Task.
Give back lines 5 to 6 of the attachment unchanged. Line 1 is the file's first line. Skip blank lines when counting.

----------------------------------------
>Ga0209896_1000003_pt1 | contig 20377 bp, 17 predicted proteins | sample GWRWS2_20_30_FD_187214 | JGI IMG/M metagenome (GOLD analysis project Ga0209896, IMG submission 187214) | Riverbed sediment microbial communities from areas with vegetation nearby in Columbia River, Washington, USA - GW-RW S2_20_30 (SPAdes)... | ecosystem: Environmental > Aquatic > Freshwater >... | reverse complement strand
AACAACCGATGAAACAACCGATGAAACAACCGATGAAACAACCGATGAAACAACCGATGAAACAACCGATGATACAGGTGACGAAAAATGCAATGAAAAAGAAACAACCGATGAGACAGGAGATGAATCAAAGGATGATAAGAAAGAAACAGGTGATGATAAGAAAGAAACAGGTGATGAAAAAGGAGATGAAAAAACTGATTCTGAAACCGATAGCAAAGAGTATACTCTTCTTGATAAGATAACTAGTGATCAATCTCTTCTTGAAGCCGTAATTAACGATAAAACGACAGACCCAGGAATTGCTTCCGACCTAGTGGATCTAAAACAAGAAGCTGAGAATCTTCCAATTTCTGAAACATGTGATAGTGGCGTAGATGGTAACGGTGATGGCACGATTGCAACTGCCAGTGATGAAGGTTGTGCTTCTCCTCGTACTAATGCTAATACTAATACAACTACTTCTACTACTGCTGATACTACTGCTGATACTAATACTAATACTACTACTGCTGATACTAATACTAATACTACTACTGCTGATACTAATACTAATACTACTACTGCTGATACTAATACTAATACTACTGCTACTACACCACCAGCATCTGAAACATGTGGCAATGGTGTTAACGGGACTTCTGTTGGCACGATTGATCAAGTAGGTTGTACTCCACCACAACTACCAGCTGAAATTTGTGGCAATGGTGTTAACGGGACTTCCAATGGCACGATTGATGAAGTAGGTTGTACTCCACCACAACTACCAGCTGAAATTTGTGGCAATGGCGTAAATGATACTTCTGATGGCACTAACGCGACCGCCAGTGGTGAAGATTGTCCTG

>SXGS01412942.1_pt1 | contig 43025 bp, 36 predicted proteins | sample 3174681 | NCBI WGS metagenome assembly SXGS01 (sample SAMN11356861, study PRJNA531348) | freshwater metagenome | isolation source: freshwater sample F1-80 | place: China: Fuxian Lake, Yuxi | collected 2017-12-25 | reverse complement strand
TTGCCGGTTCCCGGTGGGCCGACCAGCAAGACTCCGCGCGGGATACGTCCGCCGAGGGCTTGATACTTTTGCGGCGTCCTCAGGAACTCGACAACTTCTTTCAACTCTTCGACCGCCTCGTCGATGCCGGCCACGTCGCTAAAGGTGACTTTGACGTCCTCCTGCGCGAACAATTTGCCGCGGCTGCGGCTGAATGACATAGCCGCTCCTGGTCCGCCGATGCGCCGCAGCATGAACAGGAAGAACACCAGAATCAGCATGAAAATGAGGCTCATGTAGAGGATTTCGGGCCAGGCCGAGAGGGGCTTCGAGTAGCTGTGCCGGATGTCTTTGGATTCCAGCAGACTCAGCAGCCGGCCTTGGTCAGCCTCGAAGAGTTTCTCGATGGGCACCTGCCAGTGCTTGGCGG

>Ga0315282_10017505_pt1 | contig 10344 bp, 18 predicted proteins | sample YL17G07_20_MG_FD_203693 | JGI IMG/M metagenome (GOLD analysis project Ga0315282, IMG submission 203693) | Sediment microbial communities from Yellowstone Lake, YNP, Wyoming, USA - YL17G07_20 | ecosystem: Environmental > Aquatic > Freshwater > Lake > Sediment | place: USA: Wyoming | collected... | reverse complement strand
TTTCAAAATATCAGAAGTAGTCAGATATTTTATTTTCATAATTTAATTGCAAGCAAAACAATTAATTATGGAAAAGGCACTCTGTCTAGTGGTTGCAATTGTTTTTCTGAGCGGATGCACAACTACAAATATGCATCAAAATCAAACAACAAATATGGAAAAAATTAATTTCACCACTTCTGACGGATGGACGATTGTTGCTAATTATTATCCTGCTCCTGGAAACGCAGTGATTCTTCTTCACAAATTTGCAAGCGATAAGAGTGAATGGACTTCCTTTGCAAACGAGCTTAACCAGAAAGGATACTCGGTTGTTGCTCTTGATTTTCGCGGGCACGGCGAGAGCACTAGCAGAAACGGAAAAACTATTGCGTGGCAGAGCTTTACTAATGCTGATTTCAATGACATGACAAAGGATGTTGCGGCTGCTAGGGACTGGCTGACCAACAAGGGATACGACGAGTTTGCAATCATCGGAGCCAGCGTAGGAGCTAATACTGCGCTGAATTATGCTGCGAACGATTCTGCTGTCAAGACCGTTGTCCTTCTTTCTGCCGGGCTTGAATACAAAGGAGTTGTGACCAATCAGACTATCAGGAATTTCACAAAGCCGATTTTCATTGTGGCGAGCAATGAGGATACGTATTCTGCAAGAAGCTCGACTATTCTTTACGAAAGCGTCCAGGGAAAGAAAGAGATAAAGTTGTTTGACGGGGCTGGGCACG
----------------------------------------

>Ga0315282_10017505_pt1 | contig 10344 bp, 18 predicted proteins | sample YL17G07_20_MG_FD_203693 | JGI IMG/M metagenome (GOLD analysis project Ga0315282, IMG submission 203693) | Sediment microbial communities from Yellowstone Lake, YNP, Wyoming, USA - YL17G07_20 | ecosystem: Environmental > Aquatic > Freshwater > Lake > Sediment | place: USA: Wyoming | collected... | reverse complement strand
TTTCAAAATATCAGAAGTAGTCAGATATTTTATTTTCATAATTTAATTGCAAGCAAAACAATTAATTATGGAAAAGGCACTCTGTCTAGTGGTTGCAATTGTTTTTCTGAGCGGATGCACAACTACAAATATGCATCAAAATCAAACAACAAATATGGAAAAAATTAATTTCACCACTTCTGACGGATGGACGATTGTTGCTAATTATTATCCTGCTCCTGGAAACGCAGTGATTCTTCTTCACAAATTTGCAAGCGATAAGAGTGAATGGACTTCCTTTGCAAACGAGCTTAACCAGAAAGGATACTCGGTTGTTGCTCTTGATTTTCGCGGGCACGGCGAGAGCACTAGCAGAAACGGAAAAACTATTGCGTGGCAGAGCTTTACTAATGCTGATTTCAATGACATGACAAAGGATGTTGCGGCTGCTAGGGACTGGCTGACCAACAAGGGATACGACGAGTTTGCAATCATCGGAGCCAGCGTAGGAGCTAATACTGCGCTGAATTATGCTGCGAACGATTCTGCTGTCAAGACCGTTGTCCTTCTTTCTGCCGGGCTTGAATACAAAGGAGTTGTGACCAATCAGACTATCAGGAATTTCACAAAGCCGATTTTCATTGTGGCGAGCAATGAGGATACGTATTCTGCAAGAAGCTCGACTATTCTTTACGAAAGCGTCCAGGGAAAGAAAGAGATAAAGTTGTTTGACGGGGCTGGGCACG